One of the more intriguing aspects of astronomy is that it teaches us a year is not actually a year. More specifically, a calendar year (365 days) is not equivalent to an astronomical year (roughly 365.25 days), which is why we must (triple word score alert) intercalate an additional day into the calendar every four years to make up the difference. Thus, for those of us who observe the modern Gregorian calendar, the quadrennial appearance of February 29 will go down in just six days.
Except that, strictly speaking, February 29 isn’t a quadrennial event. A Gregorian leap year is observed every four years except in century years. Thus, the year 1900 was not a leap year. However, every fourth century year is a leap year, so the year 2000 included a February 29. Why all the conditional intercalation? Because an astronomical year isn’t precisely 365.25 days — it’s closer to 365.2425 days, or 365 days, 5 hours, 49 minutes, and 12 seconds. The intercalated adjustments are made to ensure that the vernal equinox stays on or about March 21 of every year.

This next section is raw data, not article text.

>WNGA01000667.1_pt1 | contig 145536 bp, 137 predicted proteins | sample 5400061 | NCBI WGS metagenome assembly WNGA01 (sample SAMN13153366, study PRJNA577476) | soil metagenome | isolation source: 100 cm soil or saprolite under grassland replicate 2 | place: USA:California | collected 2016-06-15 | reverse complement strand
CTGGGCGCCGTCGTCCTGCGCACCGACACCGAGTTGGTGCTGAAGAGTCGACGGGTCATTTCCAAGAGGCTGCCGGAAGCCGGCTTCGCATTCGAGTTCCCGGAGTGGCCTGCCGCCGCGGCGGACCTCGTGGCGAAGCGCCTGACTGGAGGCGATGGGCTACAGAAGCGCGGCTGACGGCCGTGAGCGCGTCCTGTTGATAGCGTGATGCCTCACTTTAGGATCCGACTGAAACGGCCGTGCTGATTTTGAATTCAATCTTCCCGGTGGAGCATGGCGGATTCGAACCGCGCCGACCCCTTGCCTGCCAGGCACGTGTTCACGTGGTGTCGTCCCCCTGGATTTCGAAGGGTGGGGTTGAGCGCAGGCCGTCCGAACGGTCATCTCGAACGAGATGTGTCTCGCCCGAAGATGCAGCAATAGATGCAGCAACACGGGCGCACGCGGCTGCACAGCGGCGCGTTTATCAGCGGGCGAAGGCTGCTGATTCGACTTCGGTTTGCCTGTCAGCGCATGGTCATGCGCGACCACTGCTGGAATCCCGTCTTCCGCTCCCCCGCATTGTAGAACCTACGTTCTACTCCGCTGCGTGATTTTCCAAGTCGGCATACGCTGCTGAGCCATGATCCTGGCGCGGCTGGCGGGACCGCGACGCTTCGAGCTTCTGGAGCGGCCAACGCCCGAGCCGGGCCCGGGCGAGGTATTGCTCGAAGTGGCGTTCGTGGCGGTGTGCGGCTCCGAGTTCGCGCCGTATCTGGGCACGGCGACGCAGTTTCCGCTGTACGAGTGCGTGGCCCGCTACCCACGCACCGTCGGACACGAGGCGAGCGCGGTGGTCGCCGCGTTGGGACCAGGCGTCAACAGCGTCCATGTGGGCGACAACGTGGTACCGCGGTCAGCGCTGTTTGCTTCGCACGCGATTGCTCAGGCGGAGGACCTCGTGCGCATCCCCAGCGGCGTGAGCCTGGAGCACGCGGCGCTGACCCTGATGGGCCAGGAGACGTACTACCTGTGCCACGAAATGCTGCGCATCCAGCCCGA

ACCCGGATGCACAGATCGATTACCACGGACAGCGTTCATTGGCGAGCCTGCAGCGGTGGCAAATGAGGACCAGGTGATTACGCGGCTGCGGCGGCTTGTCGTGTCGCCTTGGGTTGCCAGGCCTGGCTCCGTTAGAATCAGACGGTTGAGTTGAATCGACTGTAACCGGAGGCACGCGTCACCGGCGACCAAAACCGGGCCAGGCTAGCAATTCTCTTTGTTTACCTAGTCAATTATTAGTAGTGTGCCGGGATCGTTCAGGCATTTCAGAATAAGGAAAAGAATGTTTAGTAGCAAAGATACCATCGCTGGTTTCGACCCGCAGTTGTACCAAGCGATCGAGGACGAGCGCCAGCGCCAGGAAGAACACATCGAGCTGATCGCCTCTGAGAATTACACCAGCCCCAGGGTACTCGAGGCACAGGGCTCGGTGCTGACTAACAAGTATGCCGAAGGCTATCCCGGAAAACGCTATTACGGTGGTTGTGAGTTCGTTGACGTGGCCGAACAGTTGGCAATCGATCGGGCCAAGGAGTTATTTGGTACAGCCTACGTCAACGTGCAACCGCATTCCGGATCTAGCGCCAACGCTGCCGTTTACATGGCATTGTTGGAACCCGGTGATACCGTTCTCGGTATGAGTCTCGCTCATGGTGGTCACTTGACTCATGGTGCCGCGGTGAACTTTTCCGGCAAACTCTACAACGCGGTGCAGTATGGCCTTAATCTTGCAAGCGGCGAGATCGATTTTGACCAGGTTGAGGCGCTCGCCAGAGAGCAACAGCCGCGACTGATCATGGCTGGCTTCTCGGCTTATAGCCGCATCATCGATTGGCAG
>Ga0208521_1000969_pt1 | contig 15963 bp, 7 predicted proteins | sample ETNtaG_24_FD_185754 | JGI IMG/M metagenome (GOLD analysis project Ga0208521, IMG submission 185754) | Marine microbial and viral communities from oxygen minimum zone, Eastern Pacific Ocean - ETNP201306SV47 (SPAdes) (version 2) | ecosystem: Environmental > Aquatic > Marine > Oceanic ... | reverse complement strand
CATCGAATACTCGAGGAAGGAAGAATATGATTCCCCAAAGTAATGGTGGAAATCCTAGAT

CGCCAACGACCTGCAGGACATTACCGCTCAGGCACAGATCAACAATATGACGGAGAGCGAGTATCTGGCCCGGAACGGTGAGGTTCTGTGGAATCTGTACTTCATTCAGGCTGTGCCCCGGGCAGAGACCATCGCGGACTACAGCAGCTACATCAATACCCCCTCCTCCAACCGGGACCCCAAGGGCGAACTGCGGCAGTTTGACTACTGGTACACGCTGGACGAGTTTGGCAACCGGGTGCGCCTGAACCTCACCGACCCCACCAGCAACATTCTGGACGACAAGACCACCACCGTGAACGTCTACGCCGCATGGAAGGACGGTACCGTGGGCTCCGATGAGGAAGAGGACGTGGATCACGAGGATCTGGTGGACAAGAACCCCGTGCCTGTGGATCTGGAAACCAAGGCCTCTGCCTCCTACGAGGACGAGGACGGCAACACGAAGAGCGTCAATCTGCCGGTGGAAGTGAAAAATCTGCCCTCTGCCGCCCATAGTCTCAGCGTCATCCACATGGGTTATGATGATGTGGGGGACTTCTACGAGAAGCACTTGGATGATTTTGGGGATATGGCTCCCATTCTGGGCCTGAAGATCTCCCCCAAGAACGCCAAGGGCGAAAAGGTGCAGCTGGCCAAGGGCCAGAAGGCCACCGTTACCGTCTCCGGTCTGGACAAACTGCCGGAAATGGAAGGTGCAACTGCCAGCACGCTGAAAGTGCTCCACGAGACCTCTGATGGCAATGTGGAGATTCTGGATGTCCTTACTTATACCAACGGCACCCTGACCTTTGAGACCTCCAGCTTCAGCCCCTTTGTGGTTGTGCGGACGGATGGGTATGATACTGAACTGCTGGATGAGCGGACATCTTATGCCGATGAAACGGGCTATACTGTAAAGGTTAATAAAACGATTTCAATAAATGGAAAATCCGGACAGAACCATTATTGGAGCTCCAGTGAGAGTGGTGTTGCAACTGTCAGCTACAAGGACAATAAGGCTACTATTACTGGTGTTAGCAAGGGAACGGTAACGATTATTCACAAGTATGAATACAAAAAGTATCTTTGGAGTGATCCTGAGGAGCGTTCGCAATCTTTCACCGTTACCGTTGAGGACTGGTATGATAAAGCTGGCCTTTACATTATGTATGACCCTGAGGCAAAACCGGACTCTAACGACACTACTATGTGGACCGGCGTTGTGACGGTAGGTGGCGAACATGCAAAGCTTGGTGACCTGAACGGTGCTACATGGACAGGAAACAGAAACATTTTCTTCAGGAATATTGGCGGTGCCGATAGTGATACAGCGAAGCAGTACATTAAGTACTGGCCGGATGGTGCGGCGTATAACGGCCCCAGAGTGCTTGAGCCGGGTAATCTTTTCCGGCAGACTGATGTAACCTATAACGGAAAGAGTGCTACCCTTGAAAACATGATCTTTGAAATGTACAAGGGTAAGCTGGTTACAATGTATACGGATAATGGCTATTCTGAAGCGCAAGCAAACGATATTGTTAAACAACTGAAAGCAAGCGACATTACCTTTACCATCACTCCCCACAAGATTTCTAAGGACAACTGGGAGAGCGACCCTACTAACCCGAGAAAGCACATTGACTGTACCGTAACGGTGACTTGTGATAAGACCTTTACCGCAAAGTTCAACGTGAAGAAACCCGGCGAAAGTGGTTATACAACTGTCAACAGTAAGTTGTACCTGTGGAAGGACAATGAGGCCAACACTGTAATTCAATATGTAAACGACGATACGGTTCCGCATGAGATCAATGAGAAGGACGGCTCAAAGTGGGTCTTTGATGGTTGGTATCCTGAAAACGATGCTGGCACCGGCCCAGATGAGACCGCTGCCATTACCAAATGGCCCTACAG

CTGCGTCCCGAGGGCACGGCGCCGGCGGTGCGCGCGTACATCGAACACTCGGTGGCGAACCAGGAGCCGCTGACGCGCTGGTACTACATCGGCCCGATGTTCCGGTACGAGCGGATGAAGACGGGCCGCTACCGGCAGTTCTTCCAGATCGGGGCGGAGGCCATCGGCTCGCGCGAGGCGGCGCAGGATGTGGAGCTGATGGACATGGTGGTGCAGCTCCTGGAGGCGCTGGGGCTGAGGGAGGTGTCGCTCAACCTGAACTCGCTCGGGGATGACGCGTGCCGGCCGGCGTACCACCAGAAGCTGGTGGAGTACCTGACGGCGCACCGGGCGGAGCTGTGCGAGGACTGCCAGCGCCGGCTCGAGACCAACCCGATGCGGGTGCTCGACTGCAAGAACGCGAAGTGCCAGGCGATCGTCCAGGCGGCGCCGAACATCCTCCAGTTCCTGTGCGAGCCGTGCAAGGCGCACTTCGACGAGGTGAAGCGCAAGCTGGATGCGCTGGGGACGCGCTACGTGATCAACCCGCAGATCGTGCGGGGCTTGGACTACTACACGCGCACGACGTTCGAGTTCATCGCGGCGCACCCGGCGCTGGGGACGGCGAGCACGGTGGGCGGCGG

Yet for all these allowances, the modern Gregorian calendar is still inaccurate, as the astronomical year isn’t precisely 365.2425 days long. A recurring margin of error is building in the leap year system that suggests it will fail — as in, the vernal equinox will be more than a day removed from March 21 — at a particular date in the future.
IN WHAT YEAR WILL THE GREGORIAN LEAP YEAR SYSTEM “FAIL?”